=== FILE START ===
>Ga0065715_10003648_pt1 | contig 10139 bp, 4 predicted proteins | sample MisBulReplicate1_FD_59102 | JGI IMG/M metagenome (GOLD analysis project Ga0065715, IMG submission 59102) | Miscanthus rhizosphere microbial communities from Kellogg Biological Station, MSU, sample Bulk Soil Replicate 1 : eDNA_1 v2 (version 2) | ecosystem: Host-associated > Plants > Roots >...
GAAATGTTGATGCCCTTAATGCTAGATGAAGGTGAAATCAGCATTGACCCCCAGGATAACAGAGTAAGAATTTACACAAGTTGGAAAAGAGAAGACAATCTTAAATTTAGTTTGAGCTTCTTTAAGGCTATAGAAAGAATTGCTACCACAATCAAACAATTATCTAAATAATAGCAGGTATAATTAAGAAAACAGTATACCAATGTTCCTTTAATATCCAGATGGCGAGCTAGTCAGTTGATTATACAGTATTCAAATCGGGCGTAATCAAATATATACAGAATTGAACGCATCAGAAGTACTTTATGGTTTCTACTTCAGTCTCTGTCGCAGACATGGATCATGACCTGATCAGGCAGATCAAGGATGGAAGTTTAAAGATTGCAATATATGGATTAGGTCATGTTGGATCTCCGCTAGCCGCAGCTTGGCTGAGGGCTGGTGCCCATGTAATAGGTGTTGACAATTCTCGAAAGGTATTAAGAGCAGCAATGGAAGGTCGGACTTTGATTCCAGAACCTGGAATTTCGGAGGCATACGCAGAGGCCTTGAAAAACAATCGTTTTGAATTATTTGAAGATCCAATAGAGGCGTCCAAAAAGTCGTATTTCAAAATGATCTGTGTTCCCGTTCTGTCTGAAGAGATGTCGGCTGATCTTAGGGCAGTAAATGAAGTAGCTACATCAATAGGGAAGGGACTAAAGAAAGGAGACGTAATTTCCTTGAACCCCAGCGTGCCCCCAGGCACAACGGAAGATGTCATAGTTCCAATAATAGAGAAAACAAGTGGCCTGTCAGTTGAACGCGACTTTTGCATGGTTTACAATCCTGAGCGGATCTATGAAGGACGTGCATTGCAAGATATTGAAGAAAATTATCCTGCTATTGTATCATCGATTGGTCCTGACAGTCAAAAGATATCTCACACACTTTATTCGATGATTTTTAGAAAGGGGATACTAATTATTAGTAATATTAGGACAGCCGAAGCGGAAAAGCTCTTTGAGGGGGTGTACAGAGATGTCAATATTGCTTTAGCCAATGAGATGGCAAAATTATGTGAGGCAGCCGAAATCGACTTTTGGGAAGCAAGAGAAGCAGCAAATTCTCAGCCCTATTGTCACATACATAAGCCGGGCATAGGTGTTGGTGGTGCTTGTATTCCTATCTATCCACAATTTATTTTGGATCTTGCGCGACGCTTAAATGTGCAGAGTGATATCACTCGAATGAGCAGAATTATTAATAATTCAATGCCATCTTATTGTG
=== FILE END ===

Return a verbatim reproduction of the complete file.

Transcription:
>Ga0065715_10003648_pt1 | contig 10139 bp, 4 predicted proteins | sample MisBulReplicate1_FD_59102 | JGI IMG/M metagenome (GOLD analysis project Ga0065715, IMG submission 59102) | Miscanthus rhizosphere microbial communities from Kellogg Biological Station, MSU, sample Bulk Soil Replicate 1 : eDNA_1 v2 (version 2) | ecosystem: Host-associated > Plants > Roots >...
GAAATGTTGATGCCCTTAATGCTAGATGAAGGTGAAATCAGCATTGACCCCCAGGATAACAGAGTAAGAATTTACACAAGTTGGAAAAGAGAAGACAATCTTAAATTTAGTTTGAGCTTCTTTAAGGCTATAGAAAGAATTGCTACCACAATCAAACAATTATCTAAATAATAGCAGGTATAATTAAGAAAACAGTATACCAATGTTCCTTTAATATCCAGATGGCGAGCTAGTCAGTTGATTATACAGTATTCAAATCGGGCGTAATCAAATATATACAGAATTGAACGCATCAGAAGTACTTTATGGTTTCTACTTCAGTCTCTGTCGCAGACATGGATCATGACCTGATCAGGCAGATCAAGGATGGAAGTTTAAAGATTGCAATATATGGATTAGGTCATGTTGGATCTCCGCTAGCCGCAGCTTGGCTGAGGGCTGGTGCCCATGTAATAGGTGTTGACAATTCTCGAAAGGTATTAAGAGCAGCAATGGAAGGTCGGACTTTGATTCCAGAACCTGGAATTTCGGAGGCATACGCAGAGGCCTTGAAAAACAATCGTTTTGAATTATTTGAAGATCCAATAGAGGCGTCCAAAAAGTCGTATTTCAAAATGATCTGTGTTCCCGTTCTGTCTGAAGAGATGTCGGCTGATCTTAGGGCAGTAAATGAAGTAGCTACATCAATAGGGAAGGGACTAAAGAAAGGAGACGTAATTTCCTTGAACCCCAGCGTGCCCCCAGGCACAACGGAAGATGTCATAGTTCCAATAATAGAGAAAACAAGTGGCCTGTCAGTTGAACGCGACTTTTGCATGGTTTACAATCCTGAGCGGATCTATGAAGGACGTGCATTGCAAGATATTGAAGAAAATTATCCTGCTATTGTATCATCGATTGGTCCTGACAGTCAAAAGATATCTCACACACTTTATTCGATGATTTTTAGAAAGGGGATACTAATTATTAGTAATATTAGGACAGCCGAAGCGGAAAAGCTCTTTGAGGGGGTGTACAGAGATGTCAATATTGCTTTAGCCAATGAGATGGCAAAATTATGTGAGGCAGCCGAAATCGACTTTTGGGAAGCAAGAGAAGCAGCAAATTCTCAGCCCTATTGTCACATACATAAGCCGGGCATAGGTGTTGGTGGTGCTTGTATTCCTATCTATCCACAATTTATTTTGGATCTTGCGCGACGCTTAAATGTGCAGAGTGATATCACTCGAATGAGCAGAATTATTAATAATTCAATGCCATCTTATTGTG